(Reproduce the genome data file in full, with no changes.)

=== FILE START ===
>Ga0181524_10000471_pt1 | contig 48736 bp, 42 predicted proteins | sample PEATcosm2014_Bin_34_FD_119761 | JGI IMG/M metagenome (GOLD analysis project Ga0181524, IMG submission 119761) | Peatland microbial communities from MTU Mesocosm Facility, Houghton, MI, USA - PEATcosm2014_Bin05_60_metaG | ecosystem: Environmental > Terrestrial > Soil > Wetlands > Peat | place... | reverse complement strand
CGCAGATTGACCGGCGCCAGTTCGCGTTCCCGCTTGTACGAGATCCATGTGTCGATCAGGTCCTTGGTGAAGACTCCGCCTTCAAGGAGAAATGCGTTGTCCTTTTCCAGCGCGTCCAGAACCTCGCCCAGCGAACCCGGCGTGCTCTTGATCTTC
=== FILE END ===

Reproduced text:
>Ga0181524_10000471_pt1 | contig 48736 bp, 42 predicted proteins | sample PEATcosm2014_Bin_34_FD_119761 | JGI IMG/M metagenome (GOLD analysis project Ga0181524, IMG submission 119761) | Peatland microbial communities from MTU Mesocosm Facility, Houghton, MI, USA - PEATcosm2014_Bin05_60_metaG | ecosystem: Environmental > Terrestrial > Soil > Wetlands > Peat | place... | reverse complement strand
CGCAGATTGACCGGCGCCAGTTCGCGTTCCCGCTTGTACGAGATCCATGTGTCGATCAGGTCCTTGGTGAAGACTCCGCCTTCAAGGAGAAATGCGTTGTCCTTTTCCAGCGCGTCCAGAACCTCGCCCAGCGAACCCGGCGTGCTCTTGATCTTC